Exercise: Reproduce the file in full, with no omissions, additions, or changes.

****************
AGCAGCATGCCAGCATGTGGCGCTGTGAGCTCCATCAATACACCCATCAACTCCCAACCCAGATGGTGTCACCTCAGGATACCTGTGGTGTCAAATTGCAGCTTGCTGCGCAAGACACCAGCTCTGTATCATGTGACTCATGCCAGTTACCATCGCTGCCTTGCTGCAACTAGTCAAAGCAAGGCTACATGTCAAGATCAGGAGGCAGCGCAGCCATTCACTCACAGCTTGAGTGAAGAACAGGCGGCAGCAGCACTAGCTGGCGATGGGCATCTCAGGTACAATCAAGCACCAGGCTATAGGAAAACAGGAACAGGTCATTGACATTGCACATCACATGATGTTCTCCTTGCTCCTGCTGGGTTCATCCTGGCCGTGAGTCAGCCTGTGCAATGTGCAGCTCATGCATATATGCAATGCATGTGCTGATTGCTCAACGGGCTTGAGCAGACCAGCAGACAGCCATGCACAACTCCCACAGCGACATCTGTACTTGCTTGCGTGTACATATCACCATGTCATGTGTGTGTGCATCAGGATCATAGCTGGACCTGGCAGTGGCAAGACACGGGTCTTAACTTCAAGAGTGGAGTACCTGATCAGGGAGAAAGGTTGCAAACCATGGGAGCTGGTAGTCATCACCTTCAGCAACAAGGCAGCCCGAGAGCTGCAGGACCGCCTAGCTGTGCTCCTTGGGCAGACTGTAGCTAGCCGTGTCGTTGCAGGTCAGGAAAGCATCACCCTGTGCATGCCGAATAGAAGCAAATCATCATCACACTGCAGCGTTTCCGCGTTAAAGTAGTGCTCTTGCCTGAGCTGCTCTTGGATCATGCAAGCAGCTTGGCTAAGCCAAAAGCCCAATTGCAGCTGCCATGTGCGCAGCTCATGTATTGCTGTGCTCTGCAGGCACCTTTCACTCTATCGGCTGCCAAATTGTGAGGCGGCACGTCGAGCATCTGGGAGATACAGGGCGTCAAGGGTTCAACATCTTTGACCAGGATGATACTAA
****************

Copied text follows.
AGCAGCATGCCAGCATGTGGCGCTGTGAGCTCCATCAATACACCCATCAACTCCCAACCCAGATGGTGTCACCTCAGGATACCTGTGGTGTCAAATTGCAGCTTGCTGCGCAAGACACCAGCTCTGTATCATGTGACTCATGCCAGTTACCATCGCTGCCTTGCTGCAACTAGTCAAAGCAAGGCTACATGTCAAGATCAGGAGGCAGCGCAGCCATTCACTCACAGCTTGAGTGAAGAACAGGCGGCAGCAGCACTAGCTGGCGATGGGCATCTCAGGTACAATCAAGCACCAGGCTATAGGAAAACAGGAACAGGTCATTGACATTGCACATCACATGATGTTCTCCTTGCTCCTGCTGGGTTCATCCTGGCCGTGAGTCAGCCTGTGCAATGTGCAGCTCATGCATATATGCAATGCATGTGCTGATTGCTCAACGGGCTTGAGCAGACCAGCAGACAGCCATGCACAACTCCCACAGCGACATCTGTACTTGCTTGCGTGTACATATCACCATGTCATGTGTGTGTGCATCAGGATCATAGCTGGACCTGGCAGTGGCAAGACACGGGTCTTAACTTCAAGAGTGGAGTACCTGATCAGGGAGAAAGGTTGCAAACCATGGGAGCTGGTAGTCATCACCTTCAGCAACAAGGCAGCCCGAGAGCTGCAGGACCGCCTAGCTGTGCTCCTTGGGCAGACTGTAGCTAGCCGTGTCGTTGCAGGTCAGGAAAGCATCACCCTGTGCATGCCGAATAGAAGCAAATCATCATCACACTGCAGCGTTTCCGCGTTAAAGTAGTGCTCTTGCCTGAGCTGCTCTTGGATCATGCAAGCAGCTTGGCTAAGCCAAAAGCCCAATTGCAGCTGCCATGTGCGCAGCTCATGTATTGCTGTGCTCTGCAGGCACCTTTCACTCTATCGGCTGCCAAATTGTGAGGCGGCACGTCGAGCATCTGGGAGATACAGGGCGTCAAGGGTTCAACATCTTTGACCAGGATGATACTAA